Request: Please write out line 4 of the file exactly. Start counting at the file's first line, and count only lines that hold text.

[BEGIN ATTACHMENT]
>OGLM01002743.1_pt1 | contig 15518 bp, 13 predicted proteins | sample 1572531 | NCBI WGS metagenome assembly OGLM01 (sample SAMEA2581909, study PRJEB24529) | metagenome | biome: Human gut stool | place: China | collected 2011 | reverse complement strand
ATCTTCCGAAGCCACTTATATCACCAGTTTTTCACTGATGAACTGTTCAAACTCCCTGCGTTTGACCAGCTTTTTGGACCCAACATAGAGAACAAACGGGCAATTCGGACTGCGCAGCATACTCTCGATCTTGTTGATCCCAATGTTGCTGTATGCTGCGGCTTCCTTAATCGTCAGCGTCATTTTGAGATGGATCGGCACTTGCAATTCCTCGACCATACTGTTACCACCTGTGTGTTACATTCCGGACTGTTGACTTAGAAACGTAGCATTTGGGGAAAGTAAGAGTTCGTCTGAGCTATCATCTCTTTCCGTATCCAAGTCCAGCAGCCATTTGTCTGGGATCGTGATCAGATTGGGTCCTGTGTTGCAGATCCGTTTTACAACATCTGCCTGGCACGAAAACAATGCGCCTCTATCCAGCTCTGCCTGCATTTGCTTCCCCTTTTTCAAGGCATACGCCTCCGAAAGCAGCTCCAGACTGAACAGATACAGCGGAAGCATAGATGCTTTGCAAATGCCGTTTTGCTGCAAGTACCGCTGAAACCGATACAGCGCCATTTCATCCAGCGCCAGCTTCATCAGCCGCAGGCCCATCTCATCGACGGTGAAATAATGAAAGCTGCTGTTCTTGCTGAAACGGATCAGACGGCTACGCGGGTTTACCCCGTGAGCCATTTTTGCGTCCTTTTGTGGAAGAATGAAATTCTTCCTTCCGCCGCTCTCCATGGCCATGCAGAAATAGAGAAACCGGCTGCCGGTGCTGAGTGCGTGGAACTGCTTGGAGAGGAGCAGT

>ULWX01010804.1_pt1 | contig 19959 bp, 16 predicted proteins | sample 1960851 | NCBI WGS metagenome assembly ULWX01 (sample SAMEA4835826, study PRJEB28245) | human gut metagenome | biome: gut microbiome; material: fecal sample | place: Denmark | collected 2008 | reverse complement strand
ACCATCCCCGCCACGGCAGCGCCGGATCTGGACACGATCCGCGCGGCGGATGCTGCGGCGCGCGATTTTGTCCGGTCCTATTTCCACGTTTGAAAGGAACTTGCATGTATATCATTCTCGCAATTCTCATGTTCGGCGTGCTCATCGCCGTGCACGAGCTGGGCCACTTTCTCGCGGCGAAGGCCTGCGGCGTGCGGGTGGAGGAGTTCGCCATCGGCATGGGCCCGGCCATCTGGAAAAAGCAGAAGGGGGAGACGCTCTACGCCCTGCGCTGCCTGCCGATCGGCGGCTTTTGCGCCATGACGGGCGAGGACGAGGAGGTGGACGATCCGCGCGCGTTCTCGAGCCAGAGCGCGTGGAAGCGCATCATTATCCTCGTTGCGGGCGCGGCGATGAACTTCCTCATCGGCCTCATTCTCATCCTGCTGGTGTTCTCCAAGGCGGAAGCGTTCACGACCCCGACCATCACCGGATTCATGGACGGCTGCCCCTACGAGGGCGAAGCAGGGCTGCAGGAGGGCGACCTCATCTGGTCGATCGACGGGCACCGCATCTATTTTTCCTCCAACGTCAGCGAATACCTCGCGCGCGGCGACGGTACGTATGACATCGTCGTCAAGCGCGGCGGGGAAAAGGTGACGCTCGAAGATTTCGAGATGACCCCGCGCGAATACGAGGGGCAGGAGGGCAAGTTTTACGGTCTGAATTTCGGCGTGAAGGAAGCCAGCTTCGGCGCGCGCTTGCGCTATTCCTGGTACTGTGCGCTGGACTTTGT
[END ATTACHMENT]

ACCATCCCCGCCACGGCAGCGCCGGATCTGGACACGATCCGCGCGGCGGATGCTGCGGCGCGCGATTTTGTCCGGTCCTATTTCCACGTTTGAAAGGAACTTGCATGTATATCATTCTCGCAATTCTCATGTTCGGCGTGCTCATCGCCGTGCACGAGCTGGGCCACTTTCTCGCGGCGAAGGCCTGCGGCGTGCGGGTGGAGGAGTTCGCCATCGGCATGGGCCCGGCCATCTGGAAAAAGCAGAAGGGGGAGACGCTCTACGCCCTGCGCTGCCTGCCGATCGGCGGCTTTTGCGCCATGACGGGCGAGGACGAGGAGGTGGACGATCCGCGCGCGTTCTCGAGCCAGAGCGCGTGGAAGCGCATCATTATCCTCGTTGCGGGCGCGGCGATGAACTTCCTCATCGGCCTCATTCTCATCCTGCTGGTGTTCTCCAAGGCGGAAGCGTTCACGACCCCGACCATCACCGGATTCATGGACGGCTGCCCCTACGAGGGCGAAGCAGGGCTGCAGGAGGGCGACCTCATCTGGTCGATCGACGGGCACCGCATCTATTTTTCCTCCAACGTCAGCGAATACCTCGCGCGCGGCGACGGTACGTATGACATCGTCGTCAAGCGCGGCGGGGAAAAGGTGACGCTCGAAGATTTCGAGATGACCCCGCGCGAATACGAGGGGCAGGAGGGCAAGTTTTACGGTCTGAATTTCGGCGTGAAGGAAGCCAGCTTCGGCGCGCGCTTGCGCTATTCCTGGTACTGTGCGCTGGACTTTGT